Port of Puntarenas (Puerto Caldera)
Find a Cruise to the Panama Canal & Central America
Cruise passengers visiting Costa Rica's Pacific Coast will come ashore in one of two places -- Puerto Caldera, a commercial port serving the nearby seaside town of Puntarenas, and Puntarenas itself. Puntarenas is a lively town that hosts josefinos (residents of the capital city of San Jose) on holiday, as well as international tourists. The main drag, a wide walkway fronting the beach that's jam-packed with places to shop and eat, is even called Paseo de los Turistas -- loosely, "stroll of the tourists."
However, Costa Rica's real draw is its lush, natural beauty and biodiversity -- the "rich coast" after which it is named. Most cruise travelers use Puntarenas as a kickoff point for eco-adventures on the ground (horseback riding or hiking in the rainforest), in the water (kayaking, white-water rafting) and even in the air (zip-lining, an activity which originated here and is now popular throughout the Americas and the Caribbean).
Top Puntarenas (Puerto Caldera) Itineraries
Wind Star7 Night Costa Rica CruisePuntarenas , Quepos, Isla Parida, Colon , Colon , Colon , Colon , Colon , Colon , Colon , Colon , ColonNow
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Coral Princess15 Night Transcanal CruiseFort Lauderdale , Cartagena , Fuerte Amador, Puntarenas , San Juan del Sur, Huatulco, Puerto Vallarta, Los AngelesNow
Nieuw Amsterdam14-day Panama CanalFort Lauderdale , Cartagena , Puntarenas , Corinto, Puerto Quetzal , Huatulco, Puerto Vallarta, San DiegoNow
Volendam15-day Panama CanalSan Diego, Cabo San Lucas, Puerto Quetzal , Corinto, Puntarenas , Cartagena , Half Moon Cay, Fort LauderdaleNow
Where You're Docked
Some ships stop in Puntarenas proper, while others call in Puerto Caldera, a commercial port that's about a 20-minute cab ride away from the town. Both sit on the Pacific Ocean, on the west coast of Costa Rica. Some lines will use Puerto Caldera because it is protected by a windbreak, but both ports offer access to the same attractions and shore tours.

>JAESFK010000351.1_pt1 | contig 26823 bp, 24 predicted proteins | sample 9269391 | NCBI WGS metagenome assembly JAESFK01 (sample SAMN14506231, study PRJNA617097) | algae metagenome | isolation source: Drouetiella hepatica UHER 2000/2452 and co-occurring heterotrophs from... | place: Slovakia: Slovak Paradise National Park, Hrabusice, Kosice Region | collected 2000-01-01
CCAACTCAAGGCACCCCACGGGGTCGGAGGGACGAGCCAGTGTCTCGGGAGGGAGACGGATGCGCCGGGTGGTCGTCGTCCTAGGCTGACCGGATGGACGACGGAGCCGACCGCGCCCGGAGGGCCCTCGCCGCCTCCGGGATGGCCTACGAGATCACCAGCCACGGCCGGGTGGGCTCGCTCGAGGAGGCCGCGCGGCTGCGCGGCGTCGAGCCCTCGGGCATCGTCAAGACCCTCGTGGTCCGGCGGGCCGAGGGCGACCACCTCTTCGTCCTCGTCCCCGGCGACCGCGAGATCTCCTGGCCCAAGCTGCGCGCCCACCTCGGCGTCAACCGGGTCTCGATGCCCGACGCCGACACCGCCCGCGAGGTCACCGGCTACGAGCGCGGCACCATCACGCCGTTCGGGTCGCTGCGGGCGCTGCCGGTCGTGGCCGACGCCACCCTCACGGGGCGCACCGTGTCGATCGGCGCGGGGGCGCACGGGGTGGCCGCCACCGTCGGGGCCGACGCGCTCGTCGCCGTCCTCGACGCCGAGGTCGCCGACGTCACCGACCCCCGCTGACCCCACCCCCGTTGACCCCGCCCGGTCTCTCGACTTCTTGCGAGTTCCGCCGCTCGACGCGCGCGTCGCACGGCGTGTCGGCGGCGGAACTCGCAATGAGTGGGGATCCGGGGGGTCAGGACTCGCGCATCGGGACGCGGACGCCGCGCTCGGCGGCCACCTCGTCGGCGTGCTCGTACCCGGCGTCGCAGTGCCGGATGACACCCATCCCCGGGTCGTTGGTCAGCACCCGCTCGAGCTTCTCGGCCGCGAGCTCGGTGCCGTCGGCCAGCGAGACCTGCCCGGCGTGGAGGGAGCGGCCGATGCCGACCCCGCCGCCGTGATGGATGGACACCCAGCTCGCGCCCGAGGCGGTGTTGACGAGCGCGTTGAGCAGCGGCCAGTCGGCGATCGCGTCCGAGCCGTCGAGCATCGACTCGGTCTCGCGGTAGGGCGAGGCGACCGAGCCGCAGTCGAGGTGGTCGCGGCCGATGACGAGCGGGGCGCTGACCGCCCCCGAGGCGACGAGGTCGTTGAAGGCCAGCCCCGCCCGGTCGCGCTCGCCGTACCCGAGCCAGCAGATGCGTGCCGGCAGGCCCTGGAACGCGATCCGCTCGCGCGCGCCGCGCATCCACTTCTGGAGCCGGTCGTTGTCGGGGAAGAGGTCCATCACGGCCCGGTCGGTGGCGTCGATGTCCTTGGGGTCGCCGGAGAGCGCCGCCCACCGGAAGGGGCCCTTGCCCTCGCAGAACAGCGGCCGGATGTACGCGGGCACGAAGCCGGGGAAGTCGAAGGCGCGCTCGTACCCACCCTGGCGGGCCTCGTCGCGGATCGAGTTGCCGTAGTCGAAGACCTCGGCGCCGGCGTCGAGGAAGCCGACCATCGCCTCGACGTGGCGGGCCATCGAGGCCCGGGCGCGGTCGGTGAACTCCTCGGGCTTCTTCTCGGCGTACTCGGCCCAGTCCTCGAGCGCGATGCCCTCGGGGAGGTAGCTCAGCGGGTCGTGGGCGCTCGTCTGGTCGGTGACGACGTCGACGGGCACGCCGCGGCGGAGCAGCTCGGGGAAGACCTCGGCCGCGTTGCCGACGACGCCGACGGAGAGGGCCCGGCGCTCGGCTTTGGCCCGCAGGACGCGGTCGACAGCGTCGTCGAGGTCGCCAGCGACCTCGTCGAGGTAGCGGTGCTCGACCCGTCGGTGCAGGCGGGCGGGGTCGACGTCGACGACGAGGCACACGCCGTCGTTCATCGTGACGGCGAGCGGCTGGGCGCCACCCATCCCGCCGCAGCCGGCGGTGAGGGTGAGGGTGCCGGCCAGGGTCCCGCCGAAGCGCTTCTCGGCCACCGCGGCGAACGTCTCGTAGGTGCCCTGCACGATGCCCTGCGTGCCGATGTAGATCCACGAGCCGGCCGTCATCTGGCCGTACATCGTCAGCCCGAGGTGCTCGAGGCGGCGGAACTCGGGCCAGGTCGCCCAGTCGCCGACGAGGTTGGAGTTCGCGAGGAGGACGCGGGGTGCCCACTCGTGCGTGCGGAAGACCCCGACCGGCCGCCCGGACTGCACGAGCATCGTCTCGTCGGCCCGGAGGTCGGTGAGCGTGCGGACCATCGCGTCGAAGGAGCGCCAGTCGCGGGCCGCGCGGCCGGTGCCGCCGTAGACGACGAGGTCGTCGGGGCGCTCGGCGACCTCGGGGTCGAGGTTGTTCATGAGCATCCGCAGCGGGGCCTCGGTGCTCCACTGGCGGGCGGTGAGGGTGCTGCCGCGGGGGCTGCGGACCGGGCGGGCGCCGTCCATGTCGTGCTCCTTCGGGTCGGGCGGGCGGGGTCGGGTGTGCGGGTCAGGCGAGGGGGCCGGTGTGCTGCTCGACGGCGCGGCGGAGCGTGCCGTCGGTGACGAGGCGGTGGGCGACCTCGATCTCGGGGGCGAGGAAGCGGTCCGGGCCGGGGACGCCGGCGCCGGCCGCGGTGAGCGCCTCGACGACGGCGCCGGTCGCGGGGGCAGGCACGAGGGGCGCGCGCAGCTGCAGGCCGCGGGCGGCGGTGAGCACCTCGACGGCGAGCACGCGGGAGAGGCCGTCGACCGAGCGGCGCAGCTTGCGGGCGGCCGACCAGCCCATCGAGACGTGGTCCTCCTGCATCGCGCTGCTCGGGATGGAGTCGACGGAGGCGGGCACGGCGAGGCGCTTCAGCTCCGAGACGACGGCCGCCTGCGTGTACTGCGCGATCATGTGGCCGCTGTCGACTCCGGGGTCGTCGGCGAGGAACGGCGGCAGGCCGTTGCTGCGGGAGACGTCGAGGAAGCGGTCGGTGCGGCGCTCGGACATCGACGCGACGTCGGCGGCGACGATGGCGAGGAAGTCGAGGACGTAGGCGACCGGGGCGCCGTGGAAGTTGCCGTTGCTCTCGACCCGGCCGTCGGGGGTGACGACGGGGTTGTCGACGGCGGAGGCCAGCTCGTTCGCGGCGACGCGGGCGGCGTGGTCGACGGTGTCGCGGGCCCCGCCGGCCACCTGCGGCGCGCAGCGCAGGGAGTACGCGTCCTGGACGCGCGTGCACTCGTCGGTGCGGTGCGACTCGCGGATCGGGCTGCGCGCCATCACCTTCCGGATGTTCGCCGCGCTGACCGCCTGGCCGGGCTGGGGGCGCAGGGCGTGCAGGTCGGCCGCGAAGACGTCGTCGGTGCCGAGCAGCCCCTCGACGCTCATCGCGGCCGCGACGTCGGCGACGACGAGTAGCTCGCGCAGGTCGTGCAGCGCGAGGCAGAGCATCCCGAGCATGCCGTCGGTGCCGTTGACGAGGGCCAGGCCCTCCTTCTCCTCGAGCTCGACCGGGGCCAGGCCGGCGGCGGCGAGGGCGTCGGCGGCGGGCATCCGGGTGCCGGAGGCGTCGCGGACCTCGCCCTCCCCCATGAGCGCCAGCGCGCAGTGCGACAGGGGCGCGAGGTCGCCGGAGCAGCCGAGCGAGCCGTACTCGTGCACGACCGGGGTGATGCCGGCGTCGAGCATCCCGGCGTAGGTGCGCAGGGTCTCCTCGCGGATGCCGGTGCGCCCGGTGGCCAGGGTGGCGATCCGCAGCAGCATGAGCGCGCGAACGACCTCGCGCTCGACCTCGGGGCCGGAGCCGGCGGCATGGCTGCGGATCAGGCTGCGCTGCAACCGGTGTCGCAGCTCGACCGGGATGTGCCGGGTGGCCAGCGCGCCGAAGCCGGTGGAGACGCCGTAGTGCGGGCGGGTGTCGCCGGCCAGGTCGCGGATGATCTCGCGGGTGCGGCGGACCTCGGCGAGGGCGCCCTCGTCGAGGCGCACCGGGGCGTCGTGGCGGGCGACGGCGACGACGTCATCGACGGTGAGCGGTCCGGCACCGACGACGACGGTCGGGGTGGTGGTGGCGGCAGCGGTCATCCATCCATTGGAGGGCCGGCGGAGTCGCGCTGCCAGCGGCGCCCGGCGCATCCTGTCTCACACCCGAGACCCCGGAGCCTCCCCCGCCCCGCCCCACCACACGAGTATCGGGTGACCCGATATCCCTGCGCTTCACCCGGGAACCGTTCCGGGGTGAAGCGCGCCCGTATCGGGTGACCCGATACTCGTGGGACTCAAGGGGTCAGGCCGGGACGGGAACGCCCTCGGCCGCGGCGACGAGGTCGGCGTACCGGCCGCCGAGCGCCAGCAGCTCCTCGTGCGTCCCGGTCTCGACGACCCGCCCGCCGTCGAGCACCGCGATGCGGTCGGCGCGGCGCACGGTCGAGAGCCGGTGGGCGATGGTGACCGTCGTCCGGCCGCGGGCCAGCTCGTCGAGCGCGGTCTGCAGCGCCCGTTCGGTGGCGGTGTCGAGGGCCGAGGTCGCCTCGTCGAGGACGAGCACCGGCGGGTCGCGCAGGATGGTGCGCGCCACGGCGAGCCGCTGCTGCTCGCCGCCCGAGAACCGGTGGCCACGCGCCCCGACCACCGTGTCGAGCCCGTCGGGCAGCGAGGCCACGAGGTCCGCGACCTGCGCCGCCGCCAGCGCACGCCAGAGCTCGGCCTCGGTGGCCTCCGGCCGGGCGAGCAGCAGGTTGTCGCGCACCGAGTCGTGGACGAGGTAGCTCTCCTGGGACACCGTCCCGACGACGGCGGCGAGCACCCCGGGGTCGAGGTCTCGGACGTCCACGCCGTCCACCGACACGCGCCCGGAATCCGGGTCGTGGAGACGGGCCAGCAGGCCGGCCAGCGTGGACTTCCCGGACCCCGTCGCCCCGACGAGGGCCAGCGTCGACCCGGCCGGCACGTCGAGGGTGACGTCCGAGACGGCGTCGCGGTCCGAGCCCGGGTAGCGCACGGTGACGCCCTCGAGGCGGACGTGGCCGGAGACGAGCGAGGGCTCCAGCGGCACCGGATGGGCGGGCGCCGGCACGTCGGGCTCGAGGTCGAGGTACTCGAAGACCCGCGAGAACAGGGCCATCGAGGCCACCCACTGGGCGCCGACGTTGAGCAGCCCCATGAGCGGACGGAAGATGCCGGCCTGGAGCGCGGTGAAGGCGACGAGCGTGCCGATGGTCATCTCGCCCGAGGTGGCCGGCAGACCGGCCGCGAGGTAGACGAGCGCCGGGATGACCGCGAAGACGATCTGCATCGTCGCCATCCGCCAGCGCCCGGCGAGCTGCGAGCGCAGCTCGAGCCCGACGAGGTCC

Good to Know
Petty theft can be a problem; use the same common sense precautions as you would anywhere else in the world. Leave whatever cash and valuables you don't need behind, or conceal them appropriately.
Currency & Best Way to Get Money
The local currency is the Costa Rican colon; on our trip, approximately 540 equaled $1 U.S. Check a Web site like XE.com for the latest exchange rates. However, whether you are visiting for a day or for a few before a cruise, you don't necessarily have to change money; vendors and taxi drivers are happy to accept U.S. dollars. Just note that you'll likely get change in colones -- so you may not want to break big bills. Banks are generally open from 9 a.m. until 3 p.m., Monday through Friday.
Spanish is the official language, though taxi drivers and other ticos (locals) working in the tourist areas speak at least some English.
Costa Rica is known for its smooth, balanced coffee, considered among the best in the world. Cafe Britt is a famous producer, and you'll be able to find bags of its coffee, whole-bean and ground, in most gift shops (along with locally made chocolates). However, pretty much any brand you pick up will be excellent. We like Cafe Tres Generaciones.